Professional Wrestling Is Big In The Mountains
Legendary comedian Andy Kaufman once famously said “there’s no drama like wrestling”, and this is still true for millions of Americans today, especially in Western North Carolina. WCQS’s Davin Eldridge asks local fans and wrestlers ‘why’?
On any given night, in any given town throughout the Carolinas, droves of locals often gather for another night of professional wrestling.
There’s about a dozen major independent wrestling promotions in North Carolina, and at least a dozen or so smaller ones which operate throughout the state as well, including the North American Wrestling Alliance, or NAWA. Tonight, well over a hundred folks have gathered at the National Guard Armory in Lenoir, about an hour east of Asheville—for the North American Wrestling Alliance’s Monster’s Ball event.
The night is complete with character story lines dramatic entrances, championship bouts, matches in and out of the ring, and lots, and lots of body slams.
But, for the crowd, as much as the wrestlers themselves, it’s not just about the pageantry of cartoonish gladiators settling old scores in the ‘squared circle’.
For the fans, it’s a chance to blow off some steam, and escape the monotony of small-town everyday life. Just ask 41-year-old Deon Johnson.
“People work hard all week. A couple bucks; five bucks, ten bucks, take their family out for some good family entertainment and have themselves a good time.”
For the wrestlers, it’s a labor of love. For the younger up-and-comers, it’s another chance for them to hone their skills and—hopefully—get noticed by the big league wrestling promotions.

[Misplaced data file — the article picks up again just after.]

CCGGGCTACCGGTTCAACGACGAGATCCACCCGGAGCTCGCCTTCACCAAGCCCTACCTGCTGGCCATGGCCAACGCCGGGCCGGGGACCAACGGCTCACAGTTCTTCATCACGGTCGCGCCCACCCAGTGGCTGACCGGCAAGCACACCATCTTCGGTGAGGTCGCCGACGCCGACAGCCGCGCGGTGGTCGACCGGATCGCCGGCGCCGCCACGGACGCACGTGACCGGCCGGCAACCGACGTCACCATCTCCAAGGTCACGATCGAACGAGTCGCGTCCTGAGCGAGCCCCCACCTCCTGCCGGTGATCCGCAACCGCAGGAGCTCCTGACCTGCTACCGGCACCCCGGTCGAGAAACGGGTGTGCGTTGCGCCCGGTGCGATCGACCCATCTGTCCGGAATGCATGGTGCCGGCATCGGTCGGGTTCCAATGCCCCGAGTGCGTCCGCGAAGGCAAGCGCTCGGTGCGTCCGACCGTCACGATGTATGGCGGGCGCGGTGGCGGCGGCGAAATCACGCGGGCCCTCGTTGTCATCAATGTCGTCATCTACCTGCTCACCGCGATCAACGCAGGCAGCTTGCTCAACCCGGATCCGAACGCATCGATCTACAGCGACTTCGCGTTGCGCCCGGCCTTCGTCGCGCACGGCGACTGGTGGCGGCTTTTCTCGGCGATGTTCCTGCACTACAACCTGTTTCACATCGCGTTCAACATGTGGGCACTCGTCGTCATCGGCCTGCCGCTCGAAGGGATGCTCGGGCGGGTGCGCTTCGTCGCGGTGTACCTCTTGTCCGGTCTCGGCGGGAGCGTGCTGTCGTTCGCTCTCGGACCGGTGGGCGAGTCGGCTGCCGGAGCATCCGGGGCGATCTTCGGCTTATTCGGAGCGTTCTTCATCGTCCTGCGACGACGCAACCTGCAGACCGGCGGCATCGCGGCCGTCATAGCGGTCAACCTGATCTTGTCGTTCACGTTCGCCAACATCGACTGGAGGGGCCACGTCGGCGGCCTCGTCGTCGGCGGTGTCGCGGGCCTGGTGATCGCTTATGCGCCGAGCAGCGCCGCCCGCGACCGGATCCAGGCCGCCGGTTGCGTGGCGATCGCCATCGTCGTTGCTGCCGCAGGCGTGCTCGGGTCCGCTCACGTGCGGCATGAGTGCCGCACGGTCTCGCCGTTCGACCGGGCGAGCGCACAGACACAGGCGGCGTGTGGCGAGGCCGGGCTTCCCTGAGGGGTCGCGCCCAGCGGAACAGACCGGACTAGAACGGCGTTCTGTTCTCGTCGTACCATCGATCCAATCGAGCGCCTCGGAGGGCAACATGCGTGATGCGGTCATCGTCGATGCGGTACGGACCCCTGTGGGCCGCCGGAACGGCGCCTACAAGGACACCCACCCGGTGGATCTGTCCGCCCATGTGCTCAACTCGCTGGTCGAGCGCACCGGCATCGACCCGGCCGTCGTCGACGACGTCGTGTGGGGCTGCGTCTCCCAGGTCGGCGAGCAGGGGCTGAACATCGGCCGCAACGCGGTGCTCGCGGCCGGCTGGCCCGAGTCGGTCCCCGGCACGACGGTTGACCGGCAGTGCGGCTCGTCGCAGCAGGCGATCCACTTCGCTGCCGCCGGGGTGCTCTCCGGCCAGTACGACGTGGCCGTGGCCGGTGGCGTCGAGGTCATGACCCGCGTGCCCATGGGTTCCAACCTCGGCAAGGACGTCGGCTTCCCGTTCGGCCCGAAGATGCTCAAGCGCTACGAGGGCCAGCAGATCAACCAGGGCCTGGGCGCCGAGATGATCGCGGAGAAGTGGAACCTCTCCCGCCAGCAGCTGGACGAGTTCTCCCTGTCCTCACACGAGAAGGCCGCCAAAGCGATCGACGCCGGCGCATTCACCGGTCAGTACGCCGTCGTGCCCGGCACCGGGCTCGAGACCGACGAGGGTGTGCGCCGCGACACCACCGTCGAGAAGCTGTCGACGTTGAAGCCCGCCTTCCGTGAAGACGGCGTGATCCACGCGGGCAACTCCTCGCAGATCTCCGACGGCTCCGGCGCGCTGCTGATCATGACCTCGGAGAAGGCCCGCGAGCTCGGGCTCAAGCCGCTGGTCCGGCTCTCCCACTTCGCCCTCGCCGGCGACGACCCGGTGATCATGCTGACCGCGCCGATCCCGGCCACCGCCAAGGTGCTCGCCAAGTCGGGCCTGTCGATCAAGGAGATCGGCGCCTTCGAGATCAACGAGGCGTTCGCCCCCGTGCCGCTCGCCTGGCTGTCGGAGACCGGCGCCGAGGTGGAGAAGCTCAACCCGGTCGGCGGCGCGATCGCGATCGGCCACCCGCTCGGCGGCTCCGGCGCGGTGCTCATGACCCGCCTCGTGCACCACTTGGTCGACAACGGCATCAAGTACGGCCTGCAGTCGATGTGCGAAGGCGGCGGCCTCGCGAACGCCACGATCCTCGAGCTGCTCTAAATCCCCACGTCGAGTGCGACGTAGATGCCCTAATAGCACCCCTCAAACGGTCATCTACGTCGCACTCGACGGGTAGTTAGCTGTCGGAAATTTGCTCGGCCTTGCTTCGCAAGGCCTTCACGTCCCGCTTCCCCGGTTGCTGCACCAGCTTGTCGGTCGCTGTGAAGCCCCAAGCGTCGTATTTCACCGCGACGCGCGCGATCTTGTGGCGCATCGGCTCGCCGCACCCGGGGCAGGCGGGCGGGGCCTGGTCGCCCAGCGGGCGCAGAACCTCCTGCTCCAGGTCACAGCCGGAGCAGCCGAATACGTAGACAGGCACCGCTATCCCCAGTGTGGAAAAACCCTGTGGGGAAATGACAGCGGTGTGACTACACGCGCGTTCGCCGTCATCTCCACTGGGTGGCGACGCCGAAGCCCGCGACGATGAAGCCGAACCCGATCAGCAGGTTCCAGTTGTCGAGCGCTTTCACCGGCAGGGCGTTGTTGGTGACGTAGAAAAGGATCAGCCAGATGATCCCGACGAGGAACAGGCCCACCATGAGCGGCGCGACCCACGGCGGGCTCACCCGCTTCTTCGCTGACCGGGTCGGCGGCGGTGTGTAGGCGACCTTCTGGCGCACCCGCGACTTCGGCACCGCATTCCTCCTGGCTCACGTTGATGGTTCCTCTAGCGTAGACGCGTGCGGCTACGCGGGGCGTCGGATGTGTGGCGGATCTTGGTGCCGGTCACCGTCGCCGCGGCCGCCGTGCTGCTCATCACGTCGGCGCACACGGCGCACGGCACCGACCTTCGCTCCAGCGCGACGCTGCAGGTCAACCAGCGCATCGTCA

“It was just my thing. I want to be a star. I want to be in front of people. that’s twenty-one-year-old Benjamin Young. When Young isn’t wrestling, he works as a bank teller at a Wells Fargo in South Carolina. “When I started watching wrestling I realized I’m athletic. I can do this. Why not try? I turned it on TNA Impact Wrestling one night. I started realizing I can do this. This is what I want to do. I’ve been performing in front of people all my life. Even as a little child, I was… It looks like there’s a match…”
So, it was at this point during the interview that the match from inside the armory suddenly came crashing through the lobby and into the parking lot outside. Two very large, very sweaty men in leotards were body slamming each other into the pavement. We had to pause.
So you were saying?
“Of course I want to get picked up by WWE. I’m passionate about this business of wrestling.”
Back in Candler, twenty-four-year-old up-and-coming wrestler Trent Weatherman works two jobs. By day, he is a bag boy at the local grocery store. By night, Weatherman is “Tracer X”—a highflying middleweight wrestler who’s held several titles for various promotions throughout the south. He’s just finished up at the gym, and is filling up on protein at the local chicken shack, before clocking in at his day job.
“I could be a full-time manager position, but, I would have to pretty much give up wrestling on the weekends. And I’m like ‘nah, I’m good’.”